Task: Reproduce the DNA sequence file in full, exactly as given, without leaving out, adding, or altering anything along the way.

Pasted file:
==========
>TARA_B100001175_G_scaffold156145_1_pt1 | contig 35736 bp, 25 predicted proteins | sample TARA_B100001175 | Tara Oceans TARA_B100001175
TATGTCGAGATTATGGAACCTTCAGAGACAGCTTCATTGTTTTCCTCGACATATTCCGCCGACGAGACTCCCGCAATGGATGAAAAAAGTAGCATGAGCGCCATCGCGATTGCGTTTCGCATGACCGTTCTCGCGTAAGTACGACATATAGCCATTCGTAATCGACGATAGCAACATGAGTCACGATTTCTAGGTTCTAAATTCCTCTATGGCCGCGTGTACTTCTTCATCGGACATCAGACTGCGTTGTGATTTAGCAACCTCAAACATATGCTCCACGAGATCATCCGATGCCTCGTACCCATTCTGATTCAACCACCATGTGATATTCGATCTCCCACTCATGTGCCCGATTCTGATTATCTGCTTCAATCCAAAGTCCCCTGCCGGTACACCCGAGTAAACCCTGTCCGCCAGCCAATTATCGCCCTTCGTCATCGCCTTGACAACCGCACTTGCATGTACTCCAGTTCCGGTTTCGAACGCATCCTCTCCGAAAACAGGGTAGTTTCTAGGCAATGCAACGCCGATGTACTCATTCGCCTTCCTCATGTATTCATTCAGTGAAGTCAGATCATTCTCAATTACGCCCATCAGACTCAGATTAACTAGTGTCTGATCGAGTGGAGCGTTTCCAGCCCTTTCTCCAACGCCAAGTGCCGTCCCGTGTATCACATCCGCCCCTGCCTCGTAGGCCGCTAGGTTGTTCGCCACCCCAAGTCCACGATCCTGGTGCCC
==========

>TARA_B100001175_G_scaffold156145_1_pt1 | contig 35736 bp, 25 predicted proteins | sample TARA_B100001175 | Tara Oceans TARA_B100001175
TATGTCGAGATTATGGAACCTTCAGAGACAGCTTCATTGTTTTCCTCGACATATTCCGCCGACGAGACTCCCGCAATGGATGAAAAAAGTAGCATGAGCGCCATCGCGATTGCGTTTCGCATGACCGTTCTCGCGTAAGTACGACATATAGCCATTCGTAATCGACGATAGCAACATGAGTCACGATTTCTAGGTTCTAAATTCCTCTATGGCCGCGTGTACTTCTTCATCGGACATCAGACTGCGTTGTGATTTAGCAACCTCAAACATATGCTCCACGAGATCATCCGATGCCTCGTACCCATTCTGATTCAACCACCATGTGATATTCGATCTCCCACTCATGTGCCCGATTCTGATTATCTGCTTCAATCCAAAGTCCCCTGCCGGTACACCCGAGTAAACCCTGTCCGCCAGCCAATTATCGCCCTTCGTCATCGCCTTGACAACCGCACTTGCATGTACTCCAGTTCCGGTTTCGAACGCATCCTCTCCGAAAACAGGGTAGTTTCTAGGCAATGCAACGCCGATGTACTCATTCGCCTTCCTCATGTATTCATTCAGTGAAGTCAGATCATTCTCAATTACGCCCATCAGACTCAGATTAACTAGTGTCTGATCGAGTGGAGCGTTTCCAGCCCTTTCTCCAACGCCAAGTGCCGTCCCGTGTATCACATCCGCCCCTGCCTCGTAGGCCGCTAGGTTGTTCGCCACCCCAAGTCCACGATCCTGGTGCCC